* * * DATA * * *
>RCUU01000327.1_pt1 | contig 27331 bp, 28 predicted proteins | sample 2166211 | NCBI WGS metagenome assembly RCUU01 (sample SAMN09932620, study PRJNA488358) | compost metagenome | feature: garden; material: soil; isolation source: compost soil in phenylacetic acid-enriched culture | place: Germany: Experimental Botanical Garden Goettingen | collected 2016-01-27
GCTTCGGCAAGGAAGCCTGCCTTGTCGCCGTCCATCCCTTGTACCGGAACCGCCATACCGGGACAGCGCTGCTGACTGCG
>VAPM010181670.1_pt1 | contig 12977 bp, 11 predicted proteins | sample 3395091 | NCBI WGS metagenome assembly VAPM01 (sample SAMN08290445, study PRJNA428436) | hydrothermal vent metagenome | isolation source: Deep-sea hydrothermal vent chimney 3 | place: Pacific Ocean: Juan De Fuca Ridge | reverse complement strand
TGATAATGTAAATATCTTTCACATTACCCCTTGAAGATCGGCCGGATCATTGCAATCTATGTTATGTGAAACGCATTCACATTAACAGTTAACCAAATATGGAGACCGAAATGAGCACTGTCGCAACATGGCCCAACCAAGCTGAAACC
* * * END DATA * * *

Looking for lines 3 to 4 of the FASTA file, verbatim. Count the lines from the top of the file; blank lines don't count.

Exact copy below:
>VAPM010181670.1_pt1 | contig 12977 bp, 11 predicted proteins | sample 3395091 | NCBI WGS metagenome assembly VAPM01 (sample SAMN08290445, study PRJNA428436) | hydrothermal vent metagenome | isolation source: Deep-sea hydrothermal vent chimney 3 | place: Pacific Ocean: Juan De Fuca Ridge | reverse complement strand
TGATAATGTAAATATCTTTCACATTACCCCTTGAAGATCGGCCGGATCATTGCAATCTATGTTATGTGAAACGCATTCACATTAACAGTTAACCAAATATGGAGACCGAAATGAGCACTGTCGCAACATGGCCCAACCAAGCTGAAACC